Will one-man companies still be tax efficient in 2016/17?

If you run your business through a company which pays you dividends you might be better or worse off in tax terms from 6 April 2016. We’ve crunched the numbers and arrived at some surprising results. Will you be a winner or loser?

Company or sole trader?

6 April 2016 will be a bad news day for manyone-man companies. The tax rate on dividends you receive on or after that date increases by 7.5%. So if dividends are your preferred way to extract profit from your business it might be time for a rethink.

The current rule of thumb

For 2015/16 and earlier years the general rule was that if your business made annual profits of around £25,000 (or more) the most tax-efficient option was for it to be run through a company rather than be unincorporated. The strategy was then to extract the profit as a small salary and the rest as dividends. It was soon realised after the Chancellor announced higher tax rates for dividends that the point at which a company was the most tax efficient option would change.

What’s the advantage?

Using the profit extraction strategy outlined above, a business run by a company with annual profits of £30,000 would, for 2016/17, be about £700 more tax efficient than an equivalent unincorporated business. At £60,000 the tax advantage is about £3,500. After that the tax advantage tails off and is effectively lost by the time profits reach £130,000 per year. Above that you’ll actually pay more tax by using a company (seeThe next step ).

Disincorporate to save tax

While mathematically it will save you tax if you disincorporate your business when profits pass £130,000, in practice it’s not necessarily the most tax-efficient option. By not taking all the profit, but instead leaving some in the company it won’t be hit by the new higher dividend taxes, in fact no taxes at all (apart from corporation tax). You can then take the money when your financial position makes it tax efficient. For example, when you wind down your business or retire completely ( yr.16, iss.7, pg.3 , see The next step ).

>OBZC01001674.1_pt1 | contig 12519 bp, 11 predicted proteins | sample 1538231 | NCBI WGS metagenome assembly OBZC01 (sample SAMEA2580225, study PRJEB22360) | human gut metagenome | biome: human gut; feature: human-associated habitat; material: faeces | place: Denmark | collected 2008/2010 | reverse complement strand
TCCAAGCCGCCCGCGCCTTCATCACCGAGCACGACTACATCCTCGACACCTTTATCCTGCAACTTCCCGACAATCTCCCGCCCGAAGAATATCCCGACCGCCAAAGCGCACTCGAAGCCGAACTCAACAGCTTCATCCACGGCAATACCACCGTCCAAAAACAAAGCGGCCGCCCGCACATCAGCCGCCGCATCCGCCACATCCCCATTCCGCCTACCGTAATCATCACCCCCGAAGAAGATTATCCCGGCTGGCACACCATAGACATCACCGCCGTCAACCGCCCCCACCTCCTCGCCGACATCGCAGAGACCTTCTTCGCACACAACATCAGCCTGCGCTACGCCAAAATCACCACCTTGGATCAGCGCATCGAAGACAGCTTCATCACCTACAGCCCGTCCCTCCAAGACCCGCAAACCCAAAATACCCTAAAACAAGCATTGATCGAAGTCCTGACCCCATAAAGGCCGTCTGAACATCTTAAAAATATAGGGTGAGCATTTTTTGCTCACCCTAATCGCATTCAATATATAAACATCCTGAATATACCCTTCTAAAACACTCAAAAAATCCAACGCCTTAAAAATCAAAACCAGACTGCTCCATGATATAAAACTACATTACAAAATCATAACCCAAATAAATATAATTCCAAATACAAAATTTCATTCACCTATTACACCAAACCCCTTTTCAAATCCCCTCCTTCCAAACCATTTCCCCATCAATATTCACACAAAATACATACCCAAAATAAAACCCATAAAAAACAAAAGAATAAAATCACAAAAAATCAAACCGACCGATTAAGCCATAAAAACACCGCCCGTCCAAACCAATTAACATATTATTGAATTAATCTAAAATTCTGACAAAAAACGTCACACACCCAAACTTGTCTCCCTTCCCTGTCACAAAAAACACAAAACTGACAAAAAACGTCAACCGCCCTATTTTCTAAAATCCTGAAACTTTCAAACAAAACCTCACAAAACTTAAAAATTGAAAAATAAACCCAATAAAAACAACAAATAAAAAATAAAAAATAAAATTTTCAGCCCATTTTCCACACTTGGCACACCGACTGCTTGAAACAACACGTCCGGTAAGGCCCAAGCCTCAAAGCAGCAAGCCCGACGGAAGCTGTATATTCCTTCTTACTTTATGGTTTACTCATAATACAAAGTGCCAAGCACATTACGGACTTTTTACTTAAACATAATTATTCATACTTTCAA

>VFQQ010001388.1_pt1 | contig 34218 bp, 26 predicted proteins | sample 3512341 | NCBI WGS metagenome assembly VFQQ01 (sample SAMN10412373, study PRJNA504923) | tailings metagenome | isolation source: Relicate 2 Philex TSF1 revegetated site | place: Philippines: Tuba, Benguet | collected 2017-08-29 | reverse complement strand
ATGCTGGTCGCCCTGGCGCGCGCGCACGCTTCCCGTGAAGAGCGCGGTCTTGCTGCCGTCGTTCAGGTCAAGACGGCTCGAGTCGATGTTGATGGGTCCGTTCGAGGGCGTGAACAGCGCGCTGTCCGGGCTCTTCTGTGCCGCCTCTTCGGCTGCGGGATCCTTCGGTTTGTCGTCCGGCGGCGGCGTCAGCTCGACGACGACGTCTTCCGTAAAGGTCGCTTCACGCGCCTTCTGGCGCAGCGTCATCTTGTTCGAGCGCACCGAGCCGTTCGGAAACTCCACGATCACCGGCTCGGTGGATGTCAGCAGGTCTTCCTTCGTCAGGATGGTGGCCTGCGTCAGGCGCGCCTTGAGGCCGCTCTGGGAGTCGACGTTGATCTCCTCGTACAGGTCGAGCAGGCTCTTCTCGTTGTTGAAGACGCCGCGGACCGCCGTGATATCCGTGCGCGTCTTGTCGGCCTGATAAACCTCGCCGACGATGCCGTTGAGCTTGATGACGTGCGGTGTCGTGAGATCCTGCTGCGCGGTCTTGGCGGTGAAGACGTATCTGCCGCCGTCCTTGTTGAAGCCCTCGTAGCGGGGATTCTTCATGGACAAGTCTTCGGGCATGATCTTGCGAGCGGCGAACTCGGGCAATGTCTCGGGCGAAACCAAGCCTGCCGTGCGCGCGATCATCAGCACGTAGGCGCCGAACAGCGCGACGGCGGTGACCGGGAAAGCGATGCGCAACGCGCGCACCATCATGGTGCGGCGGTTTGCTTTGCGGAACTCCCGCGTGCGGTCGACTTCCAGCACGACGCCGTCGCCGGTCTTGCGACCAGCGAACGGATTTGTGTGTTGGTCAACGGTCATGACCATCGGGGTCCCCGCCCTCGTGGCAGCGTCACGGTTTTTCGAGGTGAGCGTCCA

The variable factors

Also bear in mind that because profits hit the magic £130,000 one year it doesn’t mean they will the next. So disincorporating your business might be premature. Similarly, when profits fall below £30,000, this doesn’t mean they’ll remain at that level. There are other factors to consider before disincorporating, such as the effect your other income has on your overall tax bill. Non-tax issues such as the limited liability a company provides also play a part. Therefore think carefully before changing your business structure.

Tip 1. Review your business’ performance each year and make profit projections; obtain your accountant’s help if necessary. That way you can plan the best strategy to remain tax efficient.

Tip 2. If you decide disincorporation is the way to go, but don’t want to lose your limited liability status consider forming a limited liability partnership (LLP) with, say, your spouse or partner. They don’t have to take a share of the profit from the business, but it can be tax efficient if they do – however that’s a story for another day


Reproduced with the permission of Indicator – FL Memo Limited. For subscription information call 01233 653500;